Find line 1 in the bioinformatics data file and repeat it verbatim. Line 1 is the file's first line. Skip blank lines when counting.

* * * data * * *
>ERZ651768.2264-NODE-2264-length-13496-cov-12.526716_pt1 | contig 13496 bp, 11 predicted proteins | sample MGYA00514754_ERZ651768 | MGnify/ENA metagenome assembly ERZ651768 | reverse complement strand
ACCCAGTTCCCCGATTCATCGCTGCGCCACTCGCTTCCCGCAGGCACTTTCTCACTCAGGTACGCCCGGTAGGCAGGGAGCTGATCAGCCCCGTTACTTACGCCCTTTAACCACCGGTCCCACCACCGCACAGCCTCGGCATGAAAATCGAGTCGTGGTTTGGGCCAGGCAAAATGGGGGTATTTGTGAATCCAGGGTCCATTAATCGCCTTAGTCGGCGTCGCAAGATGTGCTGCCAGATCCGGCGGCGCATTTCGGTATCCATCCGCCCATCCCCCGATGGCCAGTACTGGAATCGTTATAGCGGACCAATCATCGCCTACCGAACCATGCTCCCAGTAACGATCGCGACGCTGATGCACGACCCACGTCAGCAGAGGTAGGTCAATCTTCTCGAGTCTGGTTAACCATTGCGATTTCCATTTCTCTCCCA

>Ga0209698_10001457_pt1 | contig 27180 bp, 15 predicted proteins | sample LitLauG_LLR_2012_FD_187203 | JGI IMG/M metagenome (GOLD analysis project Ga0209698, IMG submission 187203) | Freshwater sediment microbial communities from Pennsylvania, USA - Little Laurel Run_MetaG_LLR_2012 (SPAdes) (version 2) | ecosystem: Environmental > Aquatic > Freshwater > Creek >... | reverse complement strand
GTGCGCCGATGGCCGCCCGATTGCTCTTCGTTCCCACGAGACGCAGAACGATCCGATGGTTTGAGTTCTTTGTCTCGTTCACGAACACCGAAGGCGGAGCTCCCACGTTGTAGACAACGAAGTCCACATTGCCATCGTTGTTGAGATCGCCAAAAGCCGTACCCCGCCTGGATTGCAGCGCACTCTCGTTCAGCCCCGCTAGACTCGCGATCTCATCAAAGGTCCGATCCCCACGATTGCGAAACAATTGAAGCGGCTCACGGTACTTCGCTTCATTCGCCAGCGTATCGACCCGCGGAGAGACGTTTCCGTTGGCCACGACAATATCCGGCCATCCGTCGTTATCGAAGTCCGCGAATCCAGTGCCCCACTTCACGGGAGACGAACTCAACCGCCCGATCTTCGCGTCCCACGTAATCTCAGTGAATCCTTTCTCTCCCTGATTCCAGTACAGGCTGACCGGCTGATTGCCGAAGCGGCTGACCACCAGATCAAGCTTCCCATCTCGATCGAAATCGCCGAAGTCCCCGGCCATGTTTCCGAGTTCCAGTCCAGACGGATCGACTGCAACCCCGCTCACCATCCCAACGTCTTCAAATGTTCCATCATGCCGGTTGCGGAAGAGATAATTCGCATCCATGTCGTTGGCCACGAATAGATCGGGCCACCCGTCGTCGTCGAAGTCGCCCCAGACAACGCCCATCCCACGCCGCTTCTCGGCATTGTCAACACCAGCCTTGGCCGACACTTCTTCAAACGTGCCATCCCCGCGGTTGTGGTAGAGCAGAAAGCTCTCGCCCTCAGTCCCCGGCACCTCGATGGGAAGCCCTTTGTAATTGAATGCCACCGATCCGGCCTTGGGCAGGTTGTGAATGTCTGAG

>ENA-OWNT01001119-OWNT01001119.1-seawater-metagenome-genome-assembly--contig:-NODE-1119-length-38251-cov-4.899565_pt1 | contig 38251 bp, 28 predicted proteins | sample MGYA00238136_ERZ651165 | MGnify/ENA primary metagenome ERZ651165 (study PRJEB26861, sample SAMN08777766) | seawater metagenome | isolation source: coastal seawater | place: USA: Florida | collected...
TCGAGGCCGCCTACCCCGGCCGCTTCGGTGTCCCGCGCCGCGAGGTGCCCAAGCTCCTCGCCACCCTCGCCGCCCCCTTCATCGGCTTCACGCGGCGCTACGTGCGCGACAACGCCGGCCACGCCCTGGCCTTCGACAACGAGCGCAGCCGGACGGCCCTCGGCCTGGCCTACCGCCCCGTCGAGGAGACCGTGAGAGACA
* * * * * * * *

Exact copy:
>ERZ651768.2264-NODE-2264-length-13496-cov-12.526716_pt1 | contig 13496 bp, 11 predicted proteins | sample MGYA00514754_ERZ651768 | MGnify/ENA metagenome assembly ERZ651768 | reverse complement strand